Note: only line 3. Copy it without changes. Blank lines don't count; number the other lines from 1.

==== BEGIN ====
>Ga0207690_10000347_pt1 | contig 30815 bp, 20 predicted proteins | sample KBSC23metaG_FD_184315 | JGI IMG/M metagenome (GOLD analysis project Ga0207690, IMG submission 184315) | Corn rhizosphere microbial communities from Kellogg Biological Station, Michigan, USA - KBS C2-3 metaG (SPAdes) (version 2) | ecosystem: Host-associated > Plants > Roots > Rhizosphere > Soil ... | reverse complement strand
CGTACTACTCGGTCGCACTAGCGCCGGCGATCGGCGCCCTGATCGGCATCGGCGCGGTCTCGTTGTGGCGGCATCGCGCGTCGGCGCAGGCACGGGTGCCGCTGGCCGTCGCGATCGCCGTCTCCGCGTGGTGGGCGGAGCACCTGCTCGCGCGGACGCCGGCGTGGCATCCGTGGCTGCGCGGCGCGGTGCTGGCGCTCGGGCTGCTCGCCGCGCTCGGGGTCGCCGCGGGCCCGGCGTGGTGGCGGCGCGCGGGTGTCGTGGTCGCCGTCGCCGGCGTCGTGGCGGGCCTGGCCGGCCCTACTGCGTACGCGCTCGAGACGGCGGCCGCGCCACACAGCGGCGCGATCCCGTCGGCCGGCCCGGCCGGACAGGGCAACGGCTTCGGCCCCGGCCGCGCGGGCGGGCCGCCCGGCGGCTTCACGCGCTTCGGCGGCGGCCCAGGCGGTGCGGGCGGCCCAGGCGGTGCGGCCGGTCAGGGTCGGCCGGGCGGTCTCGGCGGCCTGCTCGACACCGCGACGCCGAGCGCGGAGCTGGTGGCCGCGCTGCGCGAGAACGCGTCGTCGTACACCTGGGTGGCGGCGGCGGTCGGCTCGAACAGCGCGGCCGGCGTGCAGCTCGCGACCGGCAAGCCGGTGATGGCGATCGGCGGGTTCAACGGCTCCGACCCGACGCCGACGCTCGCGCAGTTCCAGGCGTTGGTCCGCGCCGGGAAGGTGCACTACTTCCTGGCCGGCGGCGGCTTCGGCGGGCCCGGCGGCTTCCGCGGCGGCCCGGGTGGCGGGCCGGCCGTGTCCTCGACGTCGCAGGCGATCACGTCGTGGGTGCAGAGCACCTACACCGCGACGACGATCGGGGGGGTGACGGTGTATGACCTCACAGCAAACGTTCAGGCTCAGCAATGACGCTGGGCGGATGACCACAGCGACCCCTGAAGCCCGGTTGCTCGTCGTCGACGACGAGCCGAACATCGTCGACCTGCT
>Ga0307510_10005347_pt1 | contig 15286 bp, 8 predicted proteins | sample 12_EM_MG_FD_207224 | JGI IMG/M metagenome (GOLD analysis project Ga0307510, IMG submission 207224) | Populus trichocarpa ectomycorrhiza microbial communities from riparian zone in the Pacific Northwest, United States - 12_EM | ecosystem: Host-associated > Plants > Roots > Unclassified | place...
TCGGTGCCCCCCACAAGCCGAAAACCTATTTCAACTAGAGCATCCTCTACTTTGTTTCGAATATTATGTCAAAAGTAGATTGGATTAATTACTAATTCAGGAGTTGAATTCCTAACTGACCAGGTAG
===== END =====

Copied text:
>Ga0307510_10005347_pt1 | contig 15286 bp, 8 predicted proteins | sample 12_EM_MG_FD_207224 | JGI IMG/M metagenome (GOLD analysis project Ga0307510, IMG submission 207224) | Populus trichocarpa ectomycorrhiza microbial communities from riparian zone in the Pacific Northwest, United States - 12_EM | ecosystem: Host-associated > Plants > Roots > Unclassified | place...